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Educational Consumer Tips

Hiring a Tax Professional

Author: Better Business Bureau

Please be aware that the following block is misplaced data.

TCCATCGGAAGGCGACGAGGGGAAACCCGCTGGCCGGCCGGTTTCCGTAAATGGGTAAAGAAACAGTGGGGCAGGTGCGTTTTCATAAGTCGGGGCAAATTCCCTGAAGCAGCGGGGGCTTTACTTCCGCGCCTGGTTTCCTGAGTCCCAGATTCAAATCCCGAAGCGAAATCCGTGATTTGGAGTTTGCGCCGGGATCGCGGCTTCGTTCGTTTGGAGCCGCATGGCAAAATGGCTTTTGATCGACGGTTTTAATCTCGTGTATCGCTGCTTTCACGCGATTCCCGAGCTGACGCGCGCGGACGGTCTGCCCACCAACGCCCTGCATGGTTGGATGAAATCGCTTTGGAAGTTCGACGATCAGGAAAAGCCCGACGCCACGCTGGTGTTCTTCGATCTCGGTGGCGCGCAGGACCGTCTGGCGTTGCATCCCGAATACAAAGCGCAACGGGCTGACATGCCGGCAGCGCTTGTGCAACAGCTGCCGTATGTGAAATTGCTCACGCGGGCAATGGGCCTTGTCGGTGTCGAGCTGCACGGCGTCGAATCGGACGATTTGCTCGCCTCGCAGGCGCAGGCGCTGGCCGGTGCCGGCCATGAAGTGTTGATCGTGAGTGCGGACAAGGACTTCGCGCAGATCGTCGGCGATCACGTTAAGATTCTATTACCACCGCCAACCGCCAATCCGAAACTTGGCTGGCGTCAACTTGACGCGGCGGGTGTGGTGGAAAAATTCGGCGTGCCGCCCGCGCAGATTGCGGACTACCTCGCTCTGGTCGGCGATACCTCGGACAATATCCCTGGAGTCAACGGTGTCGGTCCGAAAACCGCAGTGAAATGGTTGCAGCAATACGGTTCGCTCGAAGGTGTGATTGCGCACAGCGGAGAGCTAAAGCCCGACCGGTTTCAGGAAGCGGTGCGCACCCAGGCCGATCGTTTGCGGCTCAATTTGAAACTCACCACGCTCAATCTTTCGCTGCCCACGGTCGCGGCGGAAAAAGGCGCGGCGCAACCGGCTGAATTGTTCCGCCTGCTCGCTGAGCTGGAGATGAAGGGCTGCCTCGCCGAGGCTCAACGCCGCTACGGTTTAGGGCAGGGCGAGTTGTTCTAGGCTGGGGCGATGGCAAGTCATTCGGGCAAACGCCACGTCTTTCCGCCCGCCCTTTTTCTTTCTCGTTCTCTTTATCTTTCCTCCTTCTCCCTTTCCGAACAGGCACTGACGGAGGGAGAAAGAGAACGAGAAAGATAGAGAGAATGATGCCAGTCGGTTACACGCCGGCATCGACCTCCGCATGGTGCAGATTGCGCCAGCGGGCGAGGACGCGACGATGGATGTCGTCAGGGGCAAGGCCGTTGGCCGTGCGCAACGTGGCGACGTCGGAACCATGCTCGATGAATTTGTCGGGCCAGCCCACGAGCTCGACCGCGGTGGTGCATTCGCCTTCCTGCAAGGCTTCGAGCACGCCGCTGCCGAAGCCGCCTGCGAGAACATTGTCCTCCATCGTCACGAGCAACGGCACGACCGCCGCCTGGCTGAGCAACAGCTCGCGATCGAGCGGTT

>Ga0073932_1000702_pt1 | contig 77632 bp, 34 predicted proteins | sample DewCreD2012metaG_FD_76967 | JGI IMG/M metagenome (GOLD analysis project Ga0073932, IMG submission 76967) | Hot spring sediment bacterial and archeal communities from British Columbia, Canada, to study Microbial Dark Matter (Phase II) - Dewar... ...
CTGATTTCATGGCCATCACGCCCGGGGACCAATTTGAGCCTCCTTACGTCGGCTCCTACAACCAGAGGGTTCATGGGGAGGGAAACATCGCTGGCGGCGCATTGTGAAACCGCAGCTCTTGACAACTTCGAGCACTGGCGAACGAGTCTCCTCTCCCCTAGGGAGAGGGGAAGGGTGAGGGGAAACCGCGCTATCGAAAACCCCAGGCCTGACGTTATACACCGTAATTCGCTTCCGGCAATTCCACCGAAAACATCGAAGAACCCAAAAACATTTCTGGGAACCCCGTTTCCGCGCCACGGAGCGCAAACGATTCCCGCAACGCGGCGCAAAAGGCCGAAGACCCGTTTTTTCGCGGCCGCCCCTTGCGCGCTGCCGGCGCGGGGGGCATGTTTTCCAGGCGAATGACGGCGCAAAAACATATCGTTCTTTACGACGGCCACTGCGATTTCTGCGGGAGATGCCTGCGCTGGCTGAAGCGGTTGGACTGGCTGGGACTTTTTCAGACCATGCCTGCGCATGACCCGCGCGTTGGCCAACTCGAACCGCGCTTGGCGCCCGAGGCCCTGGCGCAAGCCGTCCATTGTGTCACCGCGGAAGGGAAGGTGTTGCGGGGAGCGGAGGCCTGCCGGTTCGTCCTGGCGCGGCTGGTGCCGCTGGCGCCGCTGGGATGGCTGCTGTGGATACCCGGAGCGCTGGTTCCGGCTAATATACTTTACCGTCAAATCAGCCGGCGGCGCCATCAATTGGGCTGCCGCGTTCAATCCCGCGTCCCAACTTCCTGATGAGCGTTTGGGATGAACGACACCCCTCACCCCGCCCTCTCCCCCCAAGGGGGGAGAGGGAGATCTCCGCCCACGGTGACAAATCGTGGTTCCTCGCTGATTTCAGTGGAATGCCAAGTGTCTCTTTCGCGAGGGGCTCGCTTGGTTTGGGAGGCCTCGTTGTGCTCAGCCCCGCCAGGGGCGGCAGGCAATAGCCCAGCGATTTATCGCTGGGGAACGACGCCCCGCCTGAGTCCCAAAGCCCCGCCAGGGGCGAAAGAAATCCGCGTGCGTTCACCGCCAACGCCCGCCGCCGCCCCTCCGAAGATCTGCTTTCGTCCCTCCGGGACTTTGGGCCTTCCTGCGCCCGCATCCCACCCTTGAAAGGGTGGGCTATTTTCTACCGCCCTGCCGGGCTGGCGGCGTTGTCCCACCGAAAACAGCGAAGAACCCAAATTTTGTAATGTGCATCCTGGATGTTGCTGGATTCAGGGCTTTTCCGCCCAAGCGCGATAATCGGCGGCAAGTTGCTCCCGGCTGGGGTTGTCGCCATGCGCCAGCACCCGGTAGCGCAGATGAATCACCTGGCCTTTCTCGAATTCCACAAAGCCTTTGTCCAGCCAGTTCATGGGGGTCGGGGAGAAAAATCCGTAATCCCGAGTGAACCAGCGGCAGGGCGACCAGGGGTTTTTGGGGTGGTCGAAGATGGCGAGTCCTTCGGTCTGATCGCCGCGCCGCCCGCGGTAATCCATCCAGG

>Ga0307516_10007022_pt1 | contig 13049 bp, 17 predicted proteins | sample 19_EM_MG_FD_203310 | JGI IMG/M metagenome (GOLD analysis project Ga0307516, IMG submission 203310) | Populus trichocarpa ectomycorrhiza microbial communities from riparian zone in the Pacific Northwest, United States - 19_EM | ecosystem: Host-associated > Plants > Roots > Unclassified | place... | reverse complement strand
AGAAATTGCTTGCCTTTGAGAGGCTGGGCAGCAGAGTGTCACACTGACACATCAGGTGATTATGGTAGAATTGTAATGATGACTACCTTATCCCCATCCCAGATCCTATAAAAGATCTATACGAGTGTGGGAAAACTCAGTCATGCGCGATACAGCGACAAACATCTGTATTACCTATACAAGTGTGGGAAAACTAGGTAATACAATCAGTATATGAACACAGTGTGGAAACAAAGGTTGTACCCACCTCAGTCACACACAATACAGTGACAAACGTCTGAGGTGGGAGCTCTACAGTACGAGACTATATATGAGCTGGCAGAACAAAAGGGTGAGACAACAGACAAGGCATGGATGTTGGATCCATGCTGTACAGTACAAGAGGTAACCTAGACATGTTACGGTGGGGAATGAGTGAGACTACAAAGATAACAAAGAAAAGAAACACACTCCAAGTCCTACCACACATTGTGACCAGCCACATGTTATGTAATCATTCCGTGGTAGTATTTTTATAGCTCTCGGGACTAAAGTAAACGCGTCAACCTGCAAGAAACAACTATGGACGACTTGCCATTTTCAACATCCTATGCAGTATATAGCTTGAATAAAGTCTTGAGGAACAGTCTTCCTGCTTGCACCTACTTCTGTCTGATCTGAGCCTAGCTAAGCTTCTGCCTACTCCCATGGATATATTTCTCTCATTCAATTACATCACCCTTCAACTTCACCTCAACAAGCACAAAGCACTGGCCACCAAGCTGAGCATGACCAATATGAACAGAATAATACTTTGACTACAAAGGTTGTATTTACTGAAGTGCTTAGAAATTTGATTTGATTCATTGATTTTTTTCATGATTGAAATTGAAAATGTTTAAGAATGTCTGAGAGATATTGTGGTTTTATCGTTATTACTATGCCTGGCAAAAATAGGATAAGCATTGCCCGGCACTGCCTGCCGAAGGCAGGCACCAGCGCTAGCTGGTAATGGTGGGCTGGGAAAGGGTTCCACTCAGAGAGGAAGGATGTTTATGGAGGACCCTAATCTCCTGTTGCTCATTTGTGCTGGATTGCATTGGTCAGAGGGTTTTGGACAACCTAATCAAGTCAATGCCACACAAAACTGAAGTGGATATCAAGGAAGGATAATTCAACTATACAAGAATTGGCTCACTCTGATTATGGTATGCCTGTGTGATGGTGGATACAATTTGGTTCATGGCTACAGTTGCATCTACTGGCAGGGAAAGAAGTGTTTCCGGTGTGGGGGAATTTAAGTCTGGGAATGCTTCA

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The Informed Consumer's Guide to Hiring a Tax Professional Appleton, WI 54912-8002 December 22, 2005 What is your time worth to you? It is a good question to ask yourself when it comes to preparing tax returns. Each year, tax laws become more complex, thus returns become more time-consuming. According to government statistics, the average 2004 itemized tax return with interest and dividends took taxpayers an average of 33 hours to prepare. Surprised? Think the answer lies with tax software? Think again. From IRS statistics, those using software spent nearly ten hours more to complete their taxes than those who did not use tax software. "Although software is updated annually to address the changes, using a software program requires time and it only works if you know what information to enter," says NATP member, Bruce Hicks of Brentwood, TN. The outcome of software-assisted completion is directly related to information being entered correctly by the taxpayer. The use of a paid professional will save you time, money, and stress.This year, many tax returns will be directly affected by new legislation signed by President Bush in eight recent tax bills, as well as the annual inflation adjustments. To deal with the constant changes in tax law, tax preparers study and equip themselves year-round to understand and work with the latest guidelines. They are familiar with software glitches and have insight about frequently overlooked deductions. Often, consulting a tax preparer not only pays for itself, but also offers you a learning experience that will help you better structure your financial decisions for future savings. "Most clients think of their tax preparers as someone to consult just one time a year, but they should be using their preparer as a resource the entire year," notes Nick Popolo of Birch Tax Service in Staten Island, NY, another NATP member. "Clients should consult a tax preparer when they are obtaining a mortgage, considering an investment, or starting a business." Life changes such as a death or a divorce are additional critical times to consult a tax preparer. So where do you start to find the right preparer?Assess Your NeedsSeveral elements factor into the type of professional that is best for you. Just as it is not a good idea to hire a home-repair contractor or a nanny without doing some personal-needs assessments and careful investigation, it is never a wise idea to hire a tax professional without doing the same. Just as importantly, never base your decision solely on cost. "Consider the reason you are thinking of having your return prepared - tax audit, a special problem that you are not sure of, a change in tax laws, or your records are not what they should be. In many cases, the answer to these questions will impact the cost of the return - especially recordkeeping, or lack thereof," advises Kenneth Morales of Lexington, KY. Compare what services are available and included, and assess how the professional meets your personal expectations. These factors will help you determine where you will receive the best professional advice based on your specific needs. Deciding on a PreparerWhen choosing a tax preparer, consider:- The complexity of your tax return. - Your occupation or industry. Does the preparer have specialized training in dealing with your tax situation (i.e. home-based day care providers, elder issues, real estate activities, etc.)?- Is future financial advice important to you?- Do you want someone who will also help you out after tax season if the IRS questions something or audits your return? Is this an included service or will it be an additional charge? Is the preparer available year-round?- What is the fee structure, and does it make sense to you? How does the preparer charge? Flat rate? Per form? If so, how many forms are anticipated? By the hour? How many hours do they estimate? Which way would you feel best paying?- Do you feel that you can trust the person you select? Trust is crucial. Other criteria worth thinking about:- How many and what types of tax returns does the preparer file? Do they help you with clear, professional answers to your questions? If you are a business client, do they help with business-related planning as well? - How long has the preparer been in the tax business?- What type of credentials or designations do they maintain? Do they continually upgrade their knowledge by meeting continuing-education requirements? - Does the preparer belong to any professional organizations? Belonging to a reputable professional organization indicates a commitment to excellence in his or her chosen profession. Professional organizations provide their members with the latest tools necessary to enhance business knowledge as well as providing a valuable resource for information.- What do other clients say about the tax preparer? Referrals from friends and acquaintances are great, but references are important to check too; satisfied customers attest to reliability.A good preparer will be forthcoming with references.Know Your Tax ProfessionalTax professionals can have a variety of designations, each reflecting various areas of specialization. A designation alone, however, does not always demonstrate tax preparation experience. There are many specializations within the accounting/taxation field. Ask specifically about tax preparation. Also, be aware that many professionals hold multiple designations. The most commonly known designations include certified public accountants (CPAs), certified financial planners (CFPs), enrolled agents (EAs), and attorneys. All of these credentials and others require substantial amounts of continuing professional education credits to maintain the designation. - "EAs specialize in taxes," emphasizes NATP member Marilyn Meredith, EA, of Port Huron, MI. EAs are required to pass an extensive tax exam that is administered by the IRS, pass a stringent background check, and maintain sufficient continuing education credits in taxation to retain their certification. EAs, as well as CPAs and attorneys, are qualified to represent taxpayers in audits before the IRS.- A CPA has a college degree and has passed an exam required for certification. CPAs are especially qualified to maintain business records and financial statements. Many also prepare tax returns. - Accredited tax advisors (ATAs) and accredited tax preparers (ATPs) specialize mainly in tax preparation for business. Both require the completion of an exam in taxation.- CFPs specialize in assessing individual needs and financial planning for the future. They handle investments and advise on "big-picture" planning to help individuals achieve their financial goals using the most advantageous means available. Changing legislation continually gives reason for reviewing planning strategies using IRAs and trusts. - Many tax professionals do not carry a particular designation but are still qualified and reputable individuals. As a consumer purchasing services, use caution. Use the criteria stated above and check references carefully until you feel confident about a tax preparer. As you would for any other business, check with the Better Business Bureau (www.bbb.org) as an added safety measure. Finally, once you have enlisted the professional help of a tax preparer, it is critical that you check to see that he or she has signed your return before submitting it to the IRS. Despite the fact that it is the obligation of the taxpayer to attest to the correct representations on the tax return, "...you want your tax professional to be willing to stand by their work," says Popolo. "Paid preparers are required by the IRS to sign the completed return," adds NATP member Kevin Huston, EA, of Asheville, NC. "This is because they have to stand behind the theory and reasonableness of everything on that return. An unsigned return leaves the taxpayer solely responsible to the IRS for the calculations and entries." To receive a free brochure on how to find a tax preparer, visit the NATP Press Room at www.natptax.com and download a copy of NATP's "Finding the Right Tax Preparer" brochure. To find a professional tax preparer, look to NATP. NATP maintains a listing of professionals in your area at www.taxprofessionals.com. Members of the National Association of Tax Professionals (NATP) assist taxpayers with tax preparation and planning. NATP is a nonprofit professional association founded in 1979 and provides professional education, tax research, and products to its members. The national headquarters, located in Appleton, WI, employs 43 professionals and 25 instructors. NATP exists to serve professionals who work in all areas of tax practice and has more than 17,500 members nationwide. Members include individual tax preparers, enrolled agents, certified public accountants, accountants, attorneys, and financial planners. Learn more at www.natptax.com. National Association of Tax Professionals (NATP)